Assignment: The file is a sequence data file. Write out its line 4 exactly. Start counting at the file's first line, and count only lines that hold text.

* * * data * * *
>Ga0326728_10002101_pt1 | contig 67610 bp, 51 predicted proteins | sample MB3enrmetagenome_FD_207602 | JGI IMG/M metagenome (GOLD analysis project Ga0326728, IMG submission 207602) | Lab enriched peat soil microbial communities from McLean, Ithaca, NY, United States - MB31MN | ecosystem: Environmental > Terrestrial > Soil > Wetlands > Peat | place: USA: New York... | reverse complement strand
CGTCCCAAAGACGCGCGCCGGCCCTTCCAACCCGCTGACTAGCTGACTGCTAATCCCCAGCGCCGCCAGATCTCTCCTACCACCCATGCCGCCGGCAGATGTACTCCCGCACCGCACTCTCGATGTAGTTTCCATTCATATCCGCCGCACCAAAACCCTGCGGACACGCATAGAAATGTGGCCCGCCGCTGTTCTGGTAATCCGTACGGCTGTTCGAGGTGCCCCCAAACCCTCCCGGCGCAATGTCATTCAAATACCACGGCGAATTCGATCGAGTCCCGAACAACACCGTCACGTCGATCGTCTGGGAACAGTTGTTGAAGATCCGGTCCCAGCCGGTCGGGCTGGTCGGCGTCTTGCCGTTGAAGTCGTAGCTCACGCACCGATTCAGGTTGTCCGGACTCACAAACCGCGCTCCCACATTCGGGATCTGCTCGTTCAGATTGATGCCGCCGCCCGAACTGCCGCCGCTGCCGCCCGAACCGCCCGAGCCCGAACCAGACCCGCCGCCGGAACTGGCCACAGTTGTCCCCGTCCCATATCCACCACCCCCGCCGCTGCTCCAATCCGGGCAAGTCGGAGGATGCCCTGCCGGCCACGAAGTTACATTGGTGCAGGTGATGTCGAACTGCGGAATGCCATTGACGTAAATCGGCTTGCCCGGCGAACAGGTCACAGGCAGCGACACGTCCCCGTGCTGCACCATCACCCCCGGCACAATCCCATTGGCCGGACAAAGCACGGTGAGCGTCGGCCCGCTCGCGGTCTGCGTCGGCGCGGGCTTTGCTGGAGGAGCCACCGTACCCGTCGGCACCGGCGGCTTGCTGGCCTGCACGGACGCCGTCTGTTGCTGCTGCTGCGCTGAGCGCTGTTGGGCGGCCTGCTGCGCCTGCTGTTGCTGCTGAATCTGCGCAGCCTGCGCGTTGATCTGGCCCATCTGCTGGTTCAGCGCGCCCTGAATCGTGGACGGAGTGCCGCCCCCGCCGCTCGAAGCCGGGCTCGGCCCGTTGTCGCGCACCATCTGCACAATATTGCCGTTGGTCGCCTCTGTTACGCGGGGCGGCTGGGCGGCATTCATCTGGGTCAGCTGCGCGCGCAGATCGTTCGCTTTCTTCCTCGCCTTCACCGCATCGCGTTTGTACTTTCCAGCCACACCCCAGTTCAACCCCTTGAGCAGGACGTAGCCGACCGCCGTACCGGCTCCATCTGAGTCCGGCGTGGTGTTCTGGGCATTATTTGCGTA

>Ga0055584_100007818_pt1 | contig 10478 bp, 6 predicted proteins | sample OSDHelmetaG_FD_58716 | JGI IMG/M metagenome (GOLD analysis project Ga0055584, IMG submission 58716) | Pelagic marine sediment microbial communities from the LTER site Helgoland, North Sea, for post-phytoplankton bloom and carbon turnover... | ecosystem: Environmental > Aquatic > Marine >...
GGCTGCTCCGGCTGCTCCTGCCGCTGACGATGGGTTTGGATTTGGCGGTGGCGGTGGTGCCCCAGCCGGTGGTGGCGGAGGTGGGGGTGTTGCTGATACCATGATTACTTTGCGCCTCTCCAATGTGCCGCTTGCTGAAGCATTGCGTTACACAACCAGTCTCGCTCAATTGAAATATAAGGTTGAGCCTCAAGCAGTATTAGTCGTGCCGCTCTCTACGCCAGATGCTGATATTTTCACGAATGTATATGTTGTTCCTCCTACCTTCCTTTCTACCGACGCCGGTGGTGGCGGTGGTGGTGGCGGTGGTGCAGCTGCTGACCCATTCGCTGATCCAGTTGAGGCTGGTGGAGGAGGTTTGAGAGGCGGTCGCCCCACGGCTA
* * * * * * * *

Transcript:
GGCTGCTCCGGCTGCTCCTGCCGCTGACGATGGGTTTGGATTTGGCGGTGGCGGTGGTGCCCCAGCCGGTGGTGGCGGAGGTGGGGGTGTTGCTGATACCATGATTACTTTGCGCCTCTCCAATGTGCCGCTTGCTGAAGCATTGCGTTACACAACCAGTCTCGCTCAATTGAAATATAAGGTTGAGCCTCAAGCAGTATTAGTCGTGCCGCTCTCTACGCCAGATGCTGATATTTTCACGAATGTATATGTTGTTCCTCCTACCTTCCTTTCTACCGACGCCGGTGGTGGCGGTGGTGGTGGCGGTGGTGCAGCTGCTGACCCATTCGCTGATCCAGTTGAGGCTGGTGGAGGAGGTTTGAGAGGCGGTCGCCCCACGGCTA